Dr Graeme Edwards was the medical practitioner who attended to Ms Wants right index finger. In a statement/report produced to the tribunal he relevantly stated, “the injuries sustained breached the true skin. Given the mechanism of injury, if the injury was left untreated, it could predictably result in a permanent injury. The risk was materially greater if the injury involved underlying bone”.

Seizure of Diesel

  1. [15]
    On 15 May 2019, Council officers attended the applicant’s home address, identified Diesel on the spot and seized him. Diesel was then impounded at the Willawong animal shelter. On 13 August 2019, the Council issued a destruction notice for Diesel. The applicant, Mr Chadwick lodged an application for internal review of Councils decision made on 15 August 2015. On 26 August 2019, Council officer Christopher Butt conducted an interview with Mr Chadwick, a transcript of which was produced to the Tribunal. In that interview, Mr Chadwick admitted he advised Council on 31 January 2019 after the attack involving Ms Stamenkovic that Diesel was deceased. He said that he was going through a lot of stress at the time and that Diesel was at a different address whilst he was doing renovations at the house. But he would not disclose where.
  2. [16]
    Mr Chadwick stated he was aware of the attack that took place on 3 May 2019. He was in Melbourne at the time. Mr Chadwick was also aware Diesel was escaping through broken palings forming part of the approved enclosure, which at the time was being altered without Council’s knowledge or consent. When queried about leaving Diesel with the person Samantha, latterly identified as Samantha Allie, in his absence Mr Chadwick stated, she was responsible for Diesels wellbeing and his enclosure but also stated she was probably not aware of conditions for keeping a dangerous dog.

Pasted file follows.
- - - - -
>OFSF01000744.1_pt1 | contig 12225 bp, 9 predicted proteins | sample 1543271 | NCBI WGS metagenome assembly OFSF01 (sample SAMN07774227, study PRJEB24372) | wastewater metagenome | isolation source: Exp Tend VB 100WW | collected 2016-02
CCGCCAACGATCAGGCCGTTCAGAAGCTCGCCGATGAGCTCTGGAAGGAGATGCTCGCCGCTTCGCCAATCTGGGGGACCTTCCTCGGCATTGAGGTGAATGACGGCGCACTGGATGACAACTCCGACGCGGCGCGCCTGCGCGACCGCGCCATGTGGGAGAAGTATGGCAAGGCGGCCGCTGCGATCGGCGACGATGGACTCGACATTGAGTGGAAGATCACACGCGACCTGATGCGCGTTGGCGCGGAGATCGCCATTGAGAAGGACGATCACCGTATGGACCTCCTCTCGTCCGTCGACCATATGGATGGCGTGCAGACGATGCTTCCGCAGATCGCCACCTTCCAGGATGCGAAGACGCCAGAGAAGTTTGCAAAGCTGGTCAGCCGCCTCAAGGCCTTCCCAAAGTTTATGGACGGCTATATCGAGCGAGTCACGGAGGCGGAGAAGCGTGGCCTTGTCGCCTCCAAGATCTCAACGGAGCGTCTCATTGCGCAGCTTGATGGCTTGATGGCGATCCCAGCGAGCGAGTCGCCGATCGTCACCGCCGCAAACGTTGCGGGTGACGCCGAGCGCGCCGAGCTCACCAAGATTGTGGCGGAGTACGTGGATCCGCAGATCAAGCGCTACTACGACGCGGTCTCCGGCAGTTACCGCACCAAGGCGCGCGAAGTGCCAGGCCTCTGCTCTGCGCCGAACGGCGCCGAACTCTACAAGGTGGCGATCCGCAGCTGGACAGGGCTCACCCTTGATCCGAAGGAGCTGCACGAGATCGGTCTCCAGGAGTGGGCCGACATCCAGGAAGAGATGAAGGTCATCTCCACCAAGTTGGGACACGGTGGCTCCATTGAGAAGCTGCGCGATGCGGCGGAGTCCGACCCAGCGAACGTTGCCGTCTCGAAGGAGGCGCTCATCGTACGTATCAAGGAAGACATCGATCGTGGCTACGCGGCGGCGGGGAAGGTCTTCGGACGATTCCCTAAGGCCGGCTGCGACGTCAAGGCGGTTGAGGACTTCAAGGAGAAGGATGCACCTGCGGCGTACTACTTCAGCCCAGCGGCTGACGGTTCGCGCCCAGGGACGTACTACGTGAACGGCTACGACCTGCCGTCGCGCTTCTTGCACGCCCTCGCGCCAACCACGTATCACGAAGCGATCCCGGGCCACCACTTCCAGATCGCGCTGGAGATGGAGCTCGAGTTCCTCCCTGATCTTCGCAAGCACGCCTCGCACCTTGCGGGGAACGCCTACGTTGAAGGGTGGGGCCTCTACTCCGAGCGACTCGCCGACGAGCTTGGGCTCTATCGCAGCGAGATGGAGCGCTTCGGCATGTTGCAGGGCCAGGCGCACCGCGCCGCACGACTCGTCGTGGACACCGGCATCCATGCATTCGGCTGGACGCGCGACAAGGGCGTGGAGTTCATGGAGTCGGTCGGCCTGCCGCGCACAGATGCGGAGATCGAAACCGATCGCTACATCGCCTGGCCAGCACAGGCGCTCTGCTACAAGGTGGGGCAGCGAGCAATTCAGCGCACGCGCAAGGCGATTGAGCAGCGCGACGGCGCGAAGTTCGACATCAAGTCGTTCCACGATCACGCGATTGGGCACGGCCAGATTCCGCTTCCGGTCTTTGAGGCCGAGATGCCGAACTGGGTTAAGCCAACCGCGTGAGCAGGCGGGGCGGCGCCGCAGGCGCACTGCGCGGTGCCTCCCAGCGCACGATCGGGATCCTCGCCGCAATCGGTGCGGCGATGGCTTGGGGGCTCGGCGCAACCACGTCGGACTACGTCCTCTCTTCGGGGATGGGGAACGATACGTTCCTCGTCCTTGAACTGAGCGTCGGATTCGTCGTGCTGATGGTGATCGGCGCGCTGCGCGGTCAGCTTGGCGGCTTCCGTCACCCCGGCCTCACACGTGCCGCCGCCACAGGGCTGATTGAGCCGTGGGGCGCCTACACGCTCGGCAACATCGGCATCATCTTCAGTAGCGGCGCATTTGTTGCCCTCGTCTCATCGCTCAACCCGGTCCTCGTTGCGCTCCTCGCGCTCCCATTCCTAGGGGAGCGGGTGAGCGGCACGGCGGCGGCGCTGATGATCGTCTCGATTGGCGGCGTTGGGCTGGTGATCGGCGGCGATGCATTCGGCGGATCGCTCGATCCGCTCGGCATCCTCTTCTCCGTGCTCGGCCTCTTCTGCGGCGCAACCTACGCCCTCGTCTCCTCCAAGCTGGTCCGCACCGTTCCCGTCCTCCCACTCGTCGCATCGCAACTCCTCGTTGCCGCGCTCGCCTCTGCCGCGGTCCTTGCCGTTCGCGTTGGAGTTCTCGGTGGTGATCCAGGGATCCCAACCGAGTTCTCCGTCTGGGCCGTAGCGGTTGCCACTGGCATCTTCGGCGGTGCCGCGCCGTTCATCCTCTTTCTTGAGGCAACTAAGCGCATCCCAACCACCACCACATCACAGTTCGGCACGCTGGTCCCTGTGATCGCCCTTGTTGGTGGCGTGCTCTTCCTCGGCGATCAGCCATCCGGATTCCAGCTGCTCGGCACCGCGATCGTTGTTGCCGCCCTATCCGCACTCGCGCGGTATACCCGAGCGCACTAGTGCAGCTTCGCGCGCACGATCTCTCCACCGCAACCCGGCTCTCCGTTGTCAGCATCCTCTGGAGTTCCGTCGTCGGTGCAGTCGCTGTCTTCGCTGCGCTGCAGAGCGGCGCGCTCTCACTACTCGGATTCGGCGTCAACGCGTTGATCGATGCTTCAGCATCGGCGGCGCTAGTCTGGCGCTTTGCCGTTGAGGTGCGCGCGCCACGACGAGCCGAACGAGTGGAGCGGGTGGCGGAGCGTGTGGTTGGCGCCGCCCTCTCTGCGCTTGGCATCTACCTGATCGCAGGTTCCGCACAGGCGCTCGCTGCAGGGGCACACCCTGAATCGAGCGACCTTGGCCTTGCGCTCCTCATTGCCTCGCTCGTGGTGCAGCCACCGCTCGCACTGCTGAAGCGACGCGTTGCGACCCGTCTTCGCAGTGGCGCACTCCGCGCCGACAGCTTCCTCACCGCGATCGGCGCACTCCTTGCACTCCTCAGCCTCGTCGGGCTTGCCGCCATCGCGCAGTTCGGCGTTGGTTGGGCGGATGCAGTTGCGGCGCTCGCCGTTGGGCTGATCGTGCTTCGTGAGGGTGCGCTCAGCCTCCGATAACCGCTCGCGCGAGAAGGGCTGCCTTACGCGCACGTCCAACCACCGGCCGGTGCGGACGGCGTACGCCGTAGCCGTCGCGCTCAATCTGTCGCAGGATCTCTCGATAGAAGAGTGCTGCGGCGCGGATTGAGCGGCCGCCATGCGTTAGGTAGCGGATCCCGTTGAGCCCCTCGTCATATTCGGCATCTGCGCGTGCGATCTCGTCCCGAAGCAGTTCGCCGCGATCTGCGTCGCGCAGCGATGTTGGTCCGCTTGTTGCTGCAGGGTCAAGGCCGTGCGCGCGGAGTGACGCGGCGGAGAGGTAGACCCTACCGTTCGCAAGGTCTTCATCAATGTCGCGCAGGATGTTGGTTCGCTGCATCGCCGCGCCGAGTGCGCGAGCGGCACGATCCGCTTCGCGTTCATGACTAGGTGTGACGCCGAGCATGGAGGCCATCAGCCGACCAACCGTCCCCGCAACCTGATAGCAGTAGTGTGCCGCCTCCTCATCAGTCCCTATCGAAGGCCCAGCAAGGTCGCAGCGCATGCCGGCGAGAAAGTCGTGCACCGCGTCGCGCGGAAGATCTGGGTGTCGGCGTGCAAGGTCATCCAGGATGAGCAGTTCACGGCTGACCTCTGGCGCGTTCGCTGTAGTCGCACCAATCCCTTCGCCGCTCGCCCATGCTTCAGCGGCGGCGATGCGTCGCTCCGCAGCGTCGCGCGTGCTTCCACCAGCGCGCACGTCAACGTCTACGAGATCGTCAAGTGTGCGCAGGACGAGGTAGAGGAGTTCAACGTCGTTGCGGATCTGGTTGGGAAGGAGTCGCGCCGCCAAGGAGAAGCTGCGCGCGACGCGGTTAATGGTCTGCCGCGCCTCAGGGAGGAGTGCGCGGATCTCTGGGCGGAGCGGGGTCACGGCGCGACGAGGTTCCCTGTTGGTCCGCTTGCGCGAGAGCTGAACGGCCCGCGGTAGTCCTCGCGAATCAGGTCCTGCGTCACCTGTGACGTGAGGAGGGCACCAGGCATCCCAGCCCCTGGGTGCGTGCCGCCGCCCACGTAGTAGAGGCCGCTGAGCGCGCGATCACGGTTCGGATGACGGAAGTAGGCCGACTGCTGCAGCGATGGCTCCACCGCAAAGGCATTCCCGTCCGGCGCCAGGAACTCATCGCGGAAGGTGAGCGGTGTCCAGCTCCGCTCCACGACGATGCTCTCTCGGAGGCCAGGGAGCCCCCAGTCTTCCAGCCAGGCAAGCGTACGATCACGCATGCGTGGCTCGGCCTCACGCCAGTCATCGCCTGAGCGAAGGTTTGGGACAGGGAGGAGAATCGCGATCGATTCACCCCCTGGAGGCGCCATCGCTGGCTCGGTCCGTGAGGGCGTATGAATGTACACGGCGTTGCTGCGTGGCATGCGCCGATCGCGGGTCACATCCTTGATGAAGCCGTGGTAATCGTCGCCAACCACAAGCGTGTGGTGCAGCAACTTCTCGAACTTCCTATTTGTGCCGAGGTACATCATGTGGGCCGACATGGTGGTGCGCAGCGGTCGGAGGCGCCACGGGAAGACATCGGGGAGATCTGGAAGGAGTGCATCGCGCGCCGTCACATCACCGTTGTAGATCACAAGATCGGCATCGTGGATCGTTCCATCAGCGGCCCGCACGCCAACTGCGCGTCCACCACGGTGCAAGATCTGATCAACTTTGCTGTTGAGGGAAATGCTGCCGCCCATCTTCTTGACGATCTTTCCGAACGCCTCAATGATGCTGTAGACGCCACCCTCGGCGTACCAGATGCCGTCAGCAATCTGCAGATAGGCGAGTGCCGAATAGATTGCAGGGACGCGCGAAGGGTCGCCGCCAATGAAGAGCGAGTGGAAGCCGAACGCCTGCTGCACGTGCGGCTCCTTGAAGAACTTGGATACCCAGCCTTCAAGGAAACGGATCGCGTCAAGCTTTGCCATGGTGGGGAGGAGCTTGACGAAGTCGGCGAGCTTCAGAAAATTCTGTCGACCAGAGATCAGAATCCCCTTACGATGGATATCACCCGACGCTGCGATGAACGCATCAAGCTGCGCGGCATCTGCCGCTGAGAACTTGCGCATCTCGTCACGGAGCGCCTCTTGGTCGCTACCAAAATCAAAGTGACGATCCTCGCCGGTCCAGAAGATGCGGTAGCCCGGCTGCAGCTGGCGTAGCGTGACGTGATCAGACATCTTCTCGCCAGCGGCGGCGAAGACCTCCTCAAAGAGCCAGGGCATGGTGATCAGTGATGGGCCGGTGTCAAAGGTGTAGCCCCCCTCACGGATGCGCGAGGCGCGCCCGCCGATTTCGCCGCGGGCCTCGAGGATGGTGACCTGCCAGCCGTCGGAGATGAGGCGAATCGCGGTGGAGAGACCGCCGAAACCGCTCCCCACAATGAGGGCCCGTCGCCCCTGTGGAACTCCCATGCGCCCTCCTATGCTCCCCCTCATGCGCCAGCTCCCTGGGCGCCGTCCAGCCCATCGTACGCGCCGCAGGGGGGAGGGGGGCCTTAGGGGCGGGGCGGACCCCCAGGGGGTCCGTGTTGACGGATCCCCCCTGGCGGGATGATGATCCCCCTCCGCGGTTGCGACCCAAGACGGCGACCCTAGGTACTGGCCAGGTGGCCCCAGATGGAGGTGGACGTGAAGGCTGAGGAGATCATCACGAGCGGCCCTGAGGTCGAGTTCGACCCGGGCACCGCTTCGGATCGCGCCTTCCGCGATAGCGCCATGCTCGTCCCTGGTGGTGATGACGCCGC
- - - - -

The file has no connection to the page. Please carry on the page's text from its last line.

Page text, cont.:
3. [17]
    On 2 September 2019, Council issued a notice of internal review confirming its decision to issue a destruction order for Diesel.


  1. [18]
    The correct test to apply regarding section 127 of the Animal Management (Cats and Dogs) Act 2008 (Qld) (AM Act) is concisely outlined in the decision of Cutbush v Scenic Rim Regional Council[1]. In that decision, Member Gordon discusses other relevant tribunal decisions including Thomas v Ipswich City Council[2], Bradshaw v Moreton Bay Regional Council[3] and Nguyen v Gold Coast City Council Animal Management[4] (2017) QCATA 121. The following extracts from Cutbush[5] are relevant to this proceeding:

Making destruction orders – the correct test to apply

[164] It was pointed out in Thomas v Ipswich City Council [2015] QCATA 97 that there is no guidance in the AM Act about how the discretion whether or not to destroy a dog should be applied. In those circumstances, the importance of ensuring that the legislative intent of the Act is applied when exercising that discretion was emphasised. The Appeal Tribunal identified that legislative intent as follows:-

[16]  In the absence of any specific criteria, the legislative intent must be ascertained from the legislative scheme. Section 3 provides that the purposes of the AM Act include providing for effective management of regulated dogs.[68] Section 4 specifies how the purposes are primarily to be achieved. These means include imposing obligations on regulated dog owners; appointing officers to monitor compliance with the AM Act; and imposing obligations on some persons to ensure dogs do not attack or cause fear. Section 59 sets out that the purposes of ‘Chapter 4 Regulated Dogs’ include protecting the community from damage or injury, or risk of damage or injury, from regulated dogs;[69] ensuring that regulated dogs are not a risk to community health and safety;[70] and ensuring regulated dogs are kept in a way consistent with community expectations and the rights of individuals.[71]